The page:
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Conserving energy for cost savings this summer

With today’s rising energy costs, in conjunction with steady increases in global demand for fossil fuels and increasing pressure to curb greenhouse gas emissions, energy conservation is a key topic at every dinner table, board room meeting and government level. Increases in population and energy consumption across the board in every sector from the residential market to the industrial market are being felt across Ontario where electricity demand continues to outstrip supply, especially on the coldest and hottest days of the year when energy consumption tends to surge on an upward trend. 

In order for us to improve our environmental situation, energy conservation has to be implemented in our everyday lives at work and at home. Energy conservation sounds and looks easy but in truth, it is one of the hardest tasks to accomplish. This is due to the fact that energy conservation incorporates lifestyle changes not only for us individually but also for everyone around us.


Below are some energy conservation tips that you can immediately take advantage of to keep the Base electricity consumption low and reduce strain on the electrical grid:

Please shut off your computer monitors during break times and lunch time. If everyone on base shut off their monitors during their breaks and lunch time, CFB Borden would save an estimated $11,000/yr. These energy savings would be equivalent to the CO2 emissions from 217 barrels of oil consumed.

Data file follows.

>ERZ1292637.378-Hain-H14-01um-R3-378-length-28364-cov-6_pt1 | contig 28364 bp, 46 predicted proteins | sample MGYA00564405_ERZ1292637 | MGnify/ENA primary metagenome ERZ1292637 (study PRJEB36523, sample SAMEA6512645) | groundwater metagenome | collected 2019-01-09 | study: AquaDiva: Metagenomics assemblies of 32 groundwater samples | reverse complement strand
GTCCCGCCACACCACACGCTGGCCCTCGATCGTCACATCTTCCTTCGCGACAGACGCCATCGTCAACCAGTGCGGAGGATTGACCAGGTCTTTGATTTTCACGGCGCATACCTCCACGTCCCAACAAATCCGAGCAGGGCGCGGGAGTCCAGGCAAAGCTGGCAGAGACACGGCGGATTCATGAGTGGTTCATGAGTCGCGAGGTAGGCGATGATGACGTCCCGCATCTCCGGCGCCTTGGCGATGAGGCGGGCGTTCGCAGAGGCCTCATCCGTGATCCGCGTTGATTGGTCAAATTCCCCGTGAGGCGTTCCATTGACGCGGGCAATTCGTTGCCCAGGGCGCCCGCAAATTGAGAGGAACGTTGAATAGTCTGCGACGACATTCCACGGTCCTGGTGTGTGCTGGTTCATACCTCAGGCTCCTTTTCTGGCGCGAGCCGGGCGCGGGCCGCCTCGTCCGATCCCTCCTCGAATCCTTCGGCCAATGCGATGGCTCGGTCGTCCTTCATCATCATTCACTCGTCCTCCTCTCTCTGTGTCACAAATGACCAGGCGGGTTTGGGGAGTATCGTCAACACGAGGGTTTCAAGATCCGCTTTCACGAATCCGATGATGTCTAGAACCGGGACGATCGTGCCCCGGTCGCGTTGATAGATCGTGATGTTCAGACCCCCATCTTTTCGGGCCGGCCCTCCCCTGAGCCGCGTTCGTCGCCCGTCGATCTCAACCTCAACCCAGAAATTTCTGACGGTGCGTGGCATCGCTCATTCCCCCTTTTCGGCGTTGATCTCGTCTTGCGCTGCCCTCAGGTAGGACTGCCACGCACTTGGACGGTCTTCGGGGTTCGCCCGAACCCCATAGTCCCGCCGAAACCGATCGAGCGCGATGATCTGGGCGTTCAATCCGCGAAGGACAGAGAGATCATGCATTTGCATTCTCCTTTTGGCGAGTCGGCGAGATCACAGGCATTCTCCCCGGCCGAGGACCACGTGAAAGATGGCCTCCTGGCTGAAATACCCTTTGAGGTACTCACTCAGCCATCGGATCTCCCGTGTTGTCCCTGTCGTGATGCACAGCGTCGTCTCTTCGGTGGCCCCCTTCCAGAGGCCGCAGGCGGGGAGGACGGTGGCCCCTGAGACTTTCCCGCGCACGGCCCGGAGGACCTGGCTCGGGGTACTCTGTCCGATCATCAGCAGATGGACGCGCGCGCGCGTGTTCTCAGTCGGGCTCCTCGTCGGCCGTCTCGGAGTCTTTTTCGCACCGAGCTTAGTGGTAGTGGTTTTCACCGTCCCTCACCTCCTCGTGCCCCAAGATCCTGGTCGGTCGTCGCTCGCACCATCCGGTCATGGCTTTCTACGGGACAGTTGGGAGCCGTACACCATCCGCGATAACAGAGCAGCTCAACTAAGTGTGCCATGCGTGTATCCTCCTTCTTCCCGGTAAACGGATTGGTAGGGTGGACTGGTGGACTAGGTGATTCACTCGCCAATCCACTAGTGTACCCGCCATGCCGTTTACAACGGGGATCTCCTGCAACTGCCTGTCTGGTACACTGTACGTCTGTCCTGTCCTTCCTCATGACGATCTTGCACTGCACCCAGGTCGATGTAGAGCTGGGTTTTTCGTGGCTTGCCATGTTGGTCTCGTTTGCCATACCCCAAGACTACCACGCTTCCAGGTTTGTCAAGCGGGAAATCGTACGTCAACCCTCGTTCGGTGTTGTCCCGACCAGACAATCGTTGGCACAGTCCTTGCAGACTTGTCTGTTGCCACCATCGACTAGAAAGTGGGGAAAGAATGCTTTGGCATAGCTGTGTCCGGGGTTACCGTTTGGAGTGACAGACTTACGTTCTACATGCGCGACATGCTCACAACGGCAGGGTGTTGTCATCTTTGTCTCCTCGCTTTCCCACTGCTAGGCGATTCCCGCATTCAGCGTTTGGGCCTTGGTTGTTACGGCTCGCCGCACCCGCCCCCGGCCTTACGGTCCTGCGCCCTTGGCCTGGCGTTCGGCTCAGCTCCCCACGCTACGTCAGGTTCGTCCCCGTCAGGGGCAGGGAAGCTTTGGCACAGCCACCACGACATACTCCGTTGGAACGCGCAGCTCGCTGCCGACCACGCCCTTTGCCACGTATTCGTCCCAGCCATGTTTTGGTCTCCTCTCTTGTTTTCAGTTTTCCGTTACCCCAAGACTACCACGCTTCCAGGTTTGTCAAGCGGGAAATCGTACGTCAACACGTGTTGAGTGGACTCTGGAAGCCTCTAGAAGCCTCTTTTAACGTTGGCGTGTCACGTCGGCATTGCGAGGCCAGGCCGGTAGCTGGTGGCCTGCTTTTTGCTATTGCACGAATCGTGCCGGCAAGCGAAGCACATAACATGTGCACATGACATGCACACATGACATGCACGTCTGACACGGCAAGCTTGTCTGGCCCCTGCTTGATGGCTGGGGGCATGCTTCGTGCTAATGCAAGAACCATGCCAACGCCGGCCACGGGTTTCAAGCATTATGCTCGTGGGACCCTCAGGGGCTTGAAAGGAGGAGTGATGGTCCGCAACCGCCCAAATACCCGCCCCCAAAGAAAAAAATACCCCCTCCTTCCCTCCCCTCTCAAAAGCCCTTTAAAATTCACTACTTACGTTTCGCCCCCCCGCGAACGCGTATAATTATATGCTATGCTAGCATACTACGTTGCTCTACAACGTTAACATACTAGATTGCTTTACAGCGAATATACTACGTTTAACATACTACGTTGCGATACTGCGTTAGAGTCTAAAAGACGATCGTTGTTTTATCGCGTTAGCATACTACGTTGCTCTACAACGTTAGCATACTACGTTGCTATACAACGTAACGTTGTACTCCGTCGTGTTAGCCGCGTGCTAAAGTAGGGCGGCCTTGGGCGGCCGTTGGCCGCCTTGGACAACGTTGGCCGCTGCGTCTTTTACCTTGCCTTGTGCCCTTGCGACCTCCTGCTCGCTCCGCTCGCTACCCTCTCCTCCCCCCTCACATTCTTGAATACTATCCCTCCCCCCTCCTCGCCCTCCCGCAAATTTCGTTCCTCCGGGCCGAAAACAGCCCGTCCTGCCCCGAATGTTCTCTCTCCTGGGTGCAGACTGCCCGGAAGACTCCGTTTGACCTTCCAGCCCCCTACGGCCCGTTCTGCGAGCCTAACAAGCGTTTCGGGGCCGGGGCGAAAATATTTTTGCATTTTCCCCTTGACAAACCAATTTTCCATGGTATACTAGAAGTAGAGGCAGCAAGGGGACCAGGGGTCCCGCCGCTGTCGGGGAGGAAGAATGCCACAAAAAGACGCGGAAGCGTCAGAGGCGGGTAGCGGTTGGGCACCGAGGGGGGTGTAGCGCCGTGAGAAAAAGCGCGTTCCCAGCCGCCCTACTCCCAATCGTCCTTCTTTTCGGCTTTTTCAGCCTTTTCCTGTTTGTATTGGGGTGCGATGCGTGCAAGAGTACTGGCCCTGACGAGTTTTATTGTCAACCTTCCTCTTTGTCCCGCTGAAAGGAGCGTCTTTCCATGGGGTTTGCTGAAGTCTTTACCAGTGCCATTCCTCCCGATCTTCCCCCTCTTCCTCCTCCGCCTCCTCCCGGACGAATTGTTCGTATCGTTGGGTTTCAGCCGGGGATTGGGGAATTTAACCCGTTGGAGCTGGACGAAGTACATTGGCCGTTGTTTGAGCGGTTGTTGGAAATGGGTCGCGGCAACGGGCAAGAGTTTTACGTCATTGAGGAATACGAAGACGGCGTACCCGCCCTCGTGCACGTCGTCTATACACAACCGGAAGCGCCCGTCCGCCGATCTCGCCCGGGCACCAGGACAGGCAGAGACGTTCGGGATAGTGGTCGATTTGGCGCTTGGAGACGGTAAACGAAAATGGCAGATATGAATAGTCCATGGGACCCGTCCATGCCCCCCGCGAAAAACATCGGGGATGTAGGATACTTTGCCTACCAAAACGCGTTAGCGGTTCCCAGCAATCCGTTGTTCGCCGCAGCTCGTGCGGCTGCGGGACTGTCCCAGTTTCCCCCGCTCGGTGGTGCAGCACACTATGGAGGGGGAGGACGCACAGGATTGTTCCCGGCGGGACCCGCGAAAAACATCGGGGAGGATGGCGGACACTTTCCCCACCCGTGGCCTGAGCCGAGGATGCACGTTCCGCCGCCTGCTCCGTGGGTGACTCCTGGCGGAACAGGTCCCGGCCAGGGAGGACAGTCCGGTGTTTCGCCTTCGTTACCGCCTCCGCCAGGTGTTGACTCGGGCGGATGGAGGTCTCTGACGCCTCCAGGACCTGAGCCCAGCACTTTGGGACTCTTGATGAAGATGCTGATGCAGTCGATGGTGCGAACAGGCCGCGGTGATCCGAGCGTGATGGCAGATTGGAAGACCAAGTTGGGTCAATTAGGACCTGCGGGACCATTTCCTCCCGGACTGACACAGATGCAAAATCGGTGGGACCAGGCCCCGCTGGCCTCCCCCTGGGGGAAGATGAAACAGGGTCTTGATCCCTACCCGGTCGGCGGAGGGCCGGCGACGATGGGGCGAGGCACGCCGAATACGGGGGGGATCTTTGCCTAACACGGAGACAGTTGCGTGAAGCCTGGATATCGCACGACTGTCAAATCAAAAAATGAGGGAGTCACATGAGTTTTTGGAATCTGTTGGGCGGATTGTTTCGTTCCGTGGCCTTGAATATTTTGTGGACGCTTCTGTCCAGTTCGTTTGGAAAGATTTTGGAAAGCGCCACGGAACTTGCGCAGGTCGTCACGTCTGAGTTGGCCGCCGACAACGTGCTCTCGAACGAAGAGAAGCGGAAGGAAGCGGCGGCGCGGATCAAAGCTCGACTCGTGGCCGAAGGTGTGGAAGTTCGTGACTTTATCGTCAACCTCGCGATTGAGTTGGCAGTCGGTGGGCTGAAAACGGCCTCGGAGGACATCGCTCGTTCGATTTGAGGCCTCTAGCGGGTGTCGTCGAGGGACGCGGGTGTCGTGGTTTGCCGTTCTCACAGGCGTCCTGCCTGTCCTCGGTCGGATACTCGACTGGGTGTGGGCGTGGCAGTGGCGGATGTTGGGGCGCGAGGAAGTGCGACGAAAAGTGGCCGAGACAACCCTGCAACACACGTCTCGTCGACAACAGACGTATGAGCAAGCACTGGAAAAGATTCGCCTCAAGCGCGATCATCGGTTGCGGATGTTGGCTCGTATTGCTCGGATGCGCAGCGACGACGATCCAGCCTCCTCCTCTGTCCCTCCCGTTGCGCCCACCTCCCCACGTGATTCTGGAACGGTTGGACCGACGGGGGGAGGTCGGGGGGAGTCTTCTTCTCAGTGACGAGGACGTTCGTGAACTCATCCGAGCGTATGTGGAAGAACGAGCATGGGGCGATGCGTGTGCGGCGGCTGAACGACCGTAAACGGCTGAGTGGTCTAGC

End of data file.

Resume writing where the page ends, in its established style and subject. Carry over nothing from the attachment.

Avoid using incandescent task lighting (desk lamps). Ask your building manager for a compact fluorescent or LED bulb to replace the incandescent bulb in your task light. 

Turn off or program your office equipment to power down when not in use. Turning off one computer and monitor nightly and on weekends can save up to $80 a year.

Below are some home energy conservation tips that you can immediately take advantage of to conserve electricity and keep money in your pockets:

Check the accuracy of your thermostat by placing a thermometer next to the thermostat and comparing the readings for room temperature. You may be cooling your home more than you think. For example, an inaccurate thermostat may indicate 78° F/25.5 C when the room is really 72° F/22.2 C, increasing your cooling cost by 30 per cent or more. 

Lighten up! Use fluorescent or LED bulbs to help reduce your electricity usage dramatically. Turn off the lights when leaving a room.

Ensure that your interior blinds or shades are closed during the day to reduce heat gain. Interior shading can reduce your overall solar heat gain by 30 to 50 per cent depending on the exposure of your home.

By: Alex Savu, Energy Manager, RP Ops Det Borden